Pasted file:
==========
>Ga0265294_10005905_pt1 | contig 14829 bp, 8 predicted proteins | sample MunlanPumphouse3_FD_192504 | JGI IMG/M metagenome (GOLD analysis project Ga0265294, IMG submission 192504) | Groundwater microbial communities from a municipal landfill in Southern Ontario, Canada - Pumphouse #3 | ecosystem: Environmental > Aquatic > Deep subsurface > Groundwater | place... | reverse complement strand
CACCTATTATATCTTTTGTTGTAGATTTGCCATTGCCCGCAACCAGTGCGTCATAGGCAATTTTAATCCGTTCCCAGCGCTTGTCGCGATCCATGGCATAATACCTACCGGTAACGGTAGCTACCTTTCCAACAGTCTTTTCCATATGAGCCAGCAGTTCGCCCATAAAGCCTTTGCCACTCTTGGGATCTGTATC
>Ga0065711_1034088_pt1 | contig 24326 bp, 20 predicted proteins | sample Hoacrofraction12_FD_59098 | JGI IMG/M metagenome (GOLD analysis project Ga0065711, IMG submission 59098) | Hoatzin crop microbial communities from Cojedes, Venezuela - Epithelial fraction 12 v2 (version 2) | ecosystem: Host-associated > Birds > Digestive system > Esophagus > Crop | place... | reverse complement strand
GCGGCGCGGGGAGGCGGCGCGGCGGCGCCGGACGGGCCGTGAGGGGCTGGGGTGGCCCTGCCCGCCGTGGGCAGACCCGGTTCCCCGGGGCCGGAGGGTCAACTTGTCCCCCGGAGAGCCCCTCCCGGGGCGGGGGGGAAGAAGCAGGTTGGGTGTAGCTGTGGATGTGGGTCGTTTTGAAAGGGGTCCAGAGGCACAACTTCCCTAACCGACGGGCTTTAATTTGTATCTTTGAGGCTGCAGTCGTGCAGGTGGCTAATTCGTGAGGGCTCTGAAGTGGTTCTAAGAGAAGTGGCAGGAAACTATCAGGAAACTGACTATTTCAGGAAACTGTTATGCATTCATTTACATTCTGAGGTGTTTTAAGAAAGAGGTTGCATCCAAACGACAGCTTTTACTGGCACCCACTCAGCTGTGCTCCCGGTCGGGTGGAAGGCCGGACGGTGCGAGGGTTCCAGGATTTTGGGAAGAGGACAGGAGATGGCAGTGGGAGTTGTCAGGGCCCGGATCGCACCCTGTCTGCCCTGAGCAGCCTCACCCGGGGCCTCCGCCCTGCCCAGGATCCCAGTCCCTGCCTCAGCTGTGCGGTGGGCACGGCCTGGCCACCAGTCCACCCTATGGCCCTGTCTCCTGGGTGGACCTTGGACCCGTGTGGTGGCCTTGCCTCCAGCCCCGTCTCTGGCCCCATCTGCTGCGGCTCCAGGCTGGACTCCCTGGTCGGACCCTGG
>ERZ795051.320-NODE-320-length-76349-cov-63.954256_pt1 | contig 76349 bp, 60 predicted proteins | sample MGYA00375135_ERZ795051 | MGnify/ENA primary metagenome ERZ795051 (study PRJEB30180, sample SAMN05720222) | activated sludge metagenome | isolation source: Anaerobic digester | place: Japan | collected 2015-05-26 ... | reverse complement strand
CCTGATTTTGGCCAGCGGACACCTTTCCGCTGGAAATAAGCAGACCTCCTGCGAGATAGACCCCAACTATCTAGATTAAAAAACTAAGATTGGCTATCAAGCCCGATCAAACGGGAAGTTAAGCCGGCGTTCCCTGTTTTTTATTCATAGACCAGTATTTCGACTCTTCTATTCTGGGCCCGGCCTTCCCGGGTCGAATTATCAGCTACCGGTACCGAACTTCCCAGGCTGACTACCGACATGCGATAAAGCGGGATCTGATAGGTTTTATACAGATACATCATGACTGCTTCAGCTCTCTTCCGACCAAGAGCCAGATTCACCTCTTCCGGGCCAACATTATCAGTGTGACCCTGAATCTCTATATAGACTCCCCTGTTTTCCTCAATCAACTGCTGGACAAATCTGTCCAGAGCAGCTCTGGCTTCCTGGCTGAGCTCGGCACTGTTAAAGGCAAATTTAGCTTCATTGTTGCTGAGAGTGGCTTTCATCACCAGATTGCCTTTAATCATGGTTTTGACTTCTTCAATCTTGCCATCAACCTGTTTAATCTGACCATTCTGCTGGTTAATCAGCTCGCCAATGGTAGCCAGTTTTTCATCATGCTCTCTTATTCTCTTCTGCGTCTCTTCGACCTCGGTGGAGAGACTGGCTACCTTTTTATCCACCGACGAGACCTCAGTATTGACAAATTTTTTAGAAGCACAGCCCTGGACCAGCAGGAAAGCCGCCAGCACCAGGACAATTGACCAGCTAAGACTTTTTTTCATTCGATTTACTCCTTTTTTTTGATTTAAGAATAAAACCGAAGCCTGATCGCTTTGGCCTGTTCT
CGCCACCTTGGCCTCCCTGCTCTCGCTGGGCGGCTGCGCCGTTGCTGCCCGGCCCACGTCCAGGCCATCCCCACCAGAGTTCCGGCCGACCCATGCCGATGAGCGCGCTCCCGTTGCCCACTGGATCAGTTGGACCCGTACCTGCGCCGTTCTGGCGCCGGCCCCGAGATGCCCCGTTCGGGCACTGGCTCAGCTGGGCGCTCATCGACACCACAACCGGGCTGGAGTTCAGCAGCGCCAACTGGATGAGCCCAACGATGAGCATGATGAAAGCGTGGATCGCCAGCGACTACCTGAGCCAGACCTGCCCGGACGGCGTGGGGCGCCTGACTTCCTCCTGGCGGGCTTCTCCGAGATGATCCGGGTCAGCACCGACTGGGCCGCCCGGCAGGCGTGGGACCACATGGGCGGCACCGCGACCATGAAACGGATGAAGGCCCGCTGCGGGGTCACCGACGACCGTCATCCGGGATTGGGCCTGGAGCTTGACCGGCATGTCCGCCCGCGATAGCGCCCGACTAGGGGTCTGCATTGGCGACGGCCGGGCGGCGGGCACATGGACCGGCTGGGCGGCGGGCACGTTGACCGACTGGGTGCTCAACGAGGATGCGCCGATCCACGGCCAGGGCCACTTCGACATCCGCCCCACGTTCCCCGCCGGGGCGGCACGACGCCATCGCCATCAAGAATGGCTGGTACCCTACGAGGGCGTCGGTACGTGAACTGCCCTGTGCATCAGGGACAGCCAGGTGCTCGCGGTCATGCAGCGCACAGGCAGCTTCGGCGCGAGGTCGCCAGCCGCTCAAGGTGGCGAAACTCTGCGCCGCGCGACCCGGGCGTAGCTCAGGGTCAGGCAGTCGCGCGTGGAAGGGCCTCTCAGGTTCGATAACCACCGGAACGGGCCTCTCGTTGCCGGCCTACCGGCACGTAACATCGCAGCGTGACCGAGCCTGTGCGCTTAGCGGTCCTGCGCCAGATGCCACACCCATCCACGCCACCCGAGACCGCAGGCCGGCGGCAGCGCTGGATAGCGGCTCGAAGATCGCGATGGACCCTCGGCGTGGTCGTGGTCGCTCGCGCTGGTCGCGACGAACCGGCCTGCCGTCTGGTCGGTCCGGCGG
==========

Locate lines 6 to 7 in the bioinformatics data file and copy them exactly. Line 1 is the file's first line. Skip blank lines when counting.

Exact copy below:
CCTGATTTTGGCCAGCGGACACCTTTCCGCTGGAAATAAGCAGACCTCCTGCGAGATAGACCCCAACTATCTAGATTAAAAAACTAAGATTGGCTATCAAGCCCGATCAAACGGGAAGTTAAGCCGGCGTTCCCTGTTTTTTATTCATAGACCAGTATTTCGACTCTTCTATTCTGGGCCCGGCCTTCCCGGGTCGAATTATCAGCTACCGGTACCGAACTTCCCAGGCTGACTACCGACATGCGATAAAGCGGGATCTGATAGGTTTTATACAGATACATCATGACTGCTTCAGCTCTCTTCCGACCAAGAGCCAGATTCACCTCTTCCGGGCCAACATTATCAGTGTGACCCTGAATCTCTATATAGACTCCCCTGTTTTCCTCAATCAACTGCTGGACAAATCTGTCCAGAGCAGCTCTGGCTTCCTGGCTGAGCTCGGCACTGTTAAAGGCAAATTTAGCTTCATTGTTGCTGAGAGTGGCTTTCATCACCAGATTGCCTTTAATCATGGTTTTGACTTCTTCAATCTTGCCATCAACCTGTTTAATCTGACCATTCTGCTGGTTAATCAGCTCGCCAATGGTAGCCAGTTTTTCATCATGCTCTCTTATTCTCTTCTGCGTCTCTTCGACCTCGGTGGAGAGACTGGCTACCTTTTTATCCACCGACGAGACCTCAGTATTGACAAATTTTTTAGAAGCACAGCCCTGGACCAGCAGGAAAGCCGCCAGCACCAGGACAATTGACCAGCTAAGACTTTTTTTCATTCGATTTACTCCTTTTTTTTGATTTAAGAATAAAACCGAAGCCTGATCGCTTTGGCCTGTTCT
CGCCACCTTGGCCTCCCTGCTCTCGCTGGGCGGCTGCGCCGTTGCTGCCCGGCCCACGTCCAGGCCATCCCCACCAGAGTTCCGGCCGACCCATGCCGATGAGCGCGCTCCCGTTGCCCACTGGATCAGTTGGACCCGTACCTGCGCCGTTCTGGCGCCGGCCCCGAGATGCCCCGTTCGGGCACTGGCTCAGCTGGGCGCTCATCGACACCACAACCGGGCTGGAGTTCAGCAGCGCCAACTGGATGAGCCCAACGATGAGCATGATGAAAGCGTGGATCGCCAGCGACTACCTGAGCCAGACCTGCCCGGACGGCGTGGGGCGCCTGACTTCCTCCTGGCGGGCTTCTCCGAGATGATCCGGGTCAGCACCGACTGGGCCGCCCGGCAGGCGTGGGACCACATGGGCGGCACCGCGACCATGAAACGGATGAAGGCCCGCTGCGGGGTCACCGACGACCGTCATCCGGGATTGGGCCTGGAGCTTGACCGGCATGTCCGCCCGCGATAGCGCCCGACTAGGGGTCTGCATTGGCGACGGCCGGGCGGCGGGCACATGGACCGGCTGGGCGGCGGGCACGTTGACCGACTGGGTGCTCAACGAGGATGCGCCGATCCACGGCCAGGGCCACTTCGACATCCGCCCCACGTTCCCCGCCGGGGCGGCACGACGCCATCGCCATCAAGAATGGCTGGTACCCTACGAGGGCGTCGGTACGTGAACTGCCCTGTGCATCAGGGACAGCCAGGTGCTCGCGGTCATGCAGCGCACAGGCAGCTTCGGCGCGAGGTCGCCAGCCGCTCAAGGTGGCGAAACTCTGCGCCGCGCGACCCGGGCGTAGCTCAGGGTCAGGCAGTCGCGCGTGGAAGGGCCTCTCAGGTTCGATAACCACCGGAACGGGCCTCTCGTTGCCGGCCTACCGGCACGTAACATCGCAGCGTGACCGAGCCTGTGCGCTTAGCGGTCCTGCGCCAGATGCCACACCCATCCACGCCACCCGAGACCGCAGGCCGGCGGCAGCGCTGGATAGCGGCTCGAAGATCGCGATGGACCCTCGGCGTGGTCGTGGTCGCTCGCGCTGGTCGCGACGAACCGGCCTGCCGTCTGGTCGGTCCGGCGG